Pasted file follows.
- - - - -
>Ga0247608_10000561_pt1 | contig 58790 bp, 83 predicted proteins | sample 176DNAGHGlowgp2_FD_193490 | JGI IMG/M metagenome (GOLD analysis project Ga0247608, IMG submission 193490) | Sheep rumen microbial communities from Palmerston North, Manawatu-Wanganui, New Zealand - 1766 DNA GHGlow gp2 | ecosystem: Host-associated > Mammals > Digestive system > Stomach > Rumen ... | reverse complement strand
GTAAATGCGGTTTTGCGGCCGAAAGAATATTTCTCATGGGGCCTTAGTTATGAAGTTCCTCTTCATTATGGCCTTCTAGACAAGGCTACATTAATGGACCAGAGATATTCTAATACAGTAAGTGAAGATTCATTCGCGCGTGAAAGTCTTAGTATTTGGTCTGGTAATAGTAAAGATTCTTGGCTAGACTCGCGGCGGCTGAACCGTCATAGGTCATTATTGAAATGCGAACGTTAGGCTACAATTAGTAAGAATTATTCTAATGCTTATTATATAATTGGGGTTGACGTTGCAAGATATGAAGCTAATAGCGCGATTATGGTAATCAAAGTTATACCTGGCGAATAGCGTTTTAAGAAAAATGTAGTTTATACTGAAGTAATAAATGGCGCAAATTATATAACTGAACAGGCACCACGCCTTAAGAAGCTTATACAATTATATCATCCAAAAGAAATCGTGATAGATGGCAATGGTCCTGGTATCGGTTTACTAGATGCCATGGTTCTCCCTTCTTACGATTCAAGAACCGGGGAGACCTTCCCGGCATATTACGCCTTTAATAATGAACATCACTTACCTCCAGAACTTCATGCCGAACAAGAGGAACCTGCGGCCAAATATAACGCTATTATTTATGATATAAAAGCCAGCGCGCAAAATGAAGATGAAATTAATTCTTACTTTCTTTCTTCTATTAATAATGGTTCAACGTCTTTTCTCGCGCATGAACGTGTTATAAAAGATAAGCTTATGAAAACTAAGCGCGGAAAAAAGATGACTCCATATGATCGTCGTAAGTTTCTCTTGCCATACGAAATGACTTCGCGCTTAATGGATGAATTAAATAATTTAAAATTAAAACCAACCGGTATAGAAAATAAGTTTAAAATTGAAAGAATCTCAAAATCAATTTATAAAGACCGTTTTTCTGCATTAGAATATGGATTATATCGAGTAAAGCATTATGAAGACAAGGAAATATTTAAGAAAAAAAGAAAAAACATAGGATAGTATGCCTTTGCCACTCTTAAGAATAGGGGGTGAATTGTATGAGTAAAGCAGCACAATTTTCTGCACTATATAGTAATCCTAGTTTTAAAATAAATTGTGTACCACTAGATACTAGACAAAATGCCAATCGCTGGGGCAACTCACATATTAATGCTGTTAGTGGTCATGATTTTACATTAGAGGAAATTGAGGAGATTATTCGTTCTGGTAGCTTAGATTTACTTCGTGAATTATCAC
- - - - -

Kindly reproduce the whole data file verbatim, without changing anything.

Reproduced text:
>Ga0247608_10000561_pt1 | contig 58790 bp, 83 predicted proteins | sample 176DNAGHGlowgp2_FD_193490 | JGI IMG/M metagenome (GOLD analysis project Ga0247608, IMG submission 193490) | Sheep rumen microbial communities from Palmerston North, Manawatu-Wanganui, New Zealand - 1766 DNA GHGlow gp2 | ecosystem: Host-associated > Mammals > Digestive system > Stomach > Rumen ... | reverse complement strand
GTAAATGCGGTTTTGCGGCCGAAAGAATATTTCTCATGGGGCCTTAGTTATGAAGTTCCTCTTCATTATGGCCTTCTAGACAAGGCTACATTAATGGACCAGAGATATTCTAATACAGTAAGTGAAGATTCATTCGCGCGTGAAAGTCTTAGTATTTGGTCTGGTAATAGTAAAGATTCTTGGCTAGACTCGCGGCGGCTGAACCGTCATAGGTCATTATTGAAATGCGAACGTTAGGCTACAATTAGTAAGAATTATTCTAATGCTTATTATATAATTGGGGTTGACGTTGCAAGATATGAAGCTAATAGCGCGATTATGGTAATCAAAGTTATACCTGGCGAATAGCGTTTTAAGAAAAATGTAGTTTATACTGAAGTAATAAATGGCGCAAATTATATAACTGAACAGGCACCACGCCTTAAGAAGCTTATACAATTATATCATCCAAAAGAAATCGTGATAGATGGCAATGGTCCTGGTATCGGTTTACTAGATGCCATGGTTCTCCCTTCTTACGATTCAAGAACCGGGGAGACCTTCCCGGCATATTACGCCTTTAATAATGAACATCACTTACCTCCAGAACTTCATGCCGAACAAGAGGAACCTGCGGCCAAATATAACGCTATTATTTATGATATAAAAGCCAGCGCGCAAAATGAAGATGAAATTAATTCTTACTTTCTTTCTTCTATTAATAATGGTTCAACGTCTTTTCTCGCGCATGAACGTGTTATAAAAGATAAGCTTATGAAAACTAAGCGCGGAAAAAAGATGACTCCATATGATCGTCGTAAGTTTCTCTTGCCATACGAAATGACTTCGCGCTTAATGGATGAATTAAATAATTTAAAATTAAAACCAACCGGTATAGAAAATAAGTTTAAAATTGAAAGAATCTCAAAATCAATTTATAAAGACCGTTTTTCTGCATTAGAATATGGATTATATCGAGTAAAGCATTATGAAGACAAGGAAATATTTAAGAAAAAAAGAAAAAACATAGGATAGTATGCCTTTGCCACTCTTAAGAATAGGGGGTGAATTGTATGAGTAAAGCAGCACAATTTTCTGCACTATATAGTAATCCTAGTTTTAAAATAAATTGTGTACCACTAGATACTAGACAAAATGCCAATCGCTGGGGCAACTCACATATTAATGCTGTTAGTGGTCATGATTTTACATTAGAGGAAATTGAGGAGATTATTCGTTCTGGTAGCTTAGATTTACTTCGTGAATTATCAC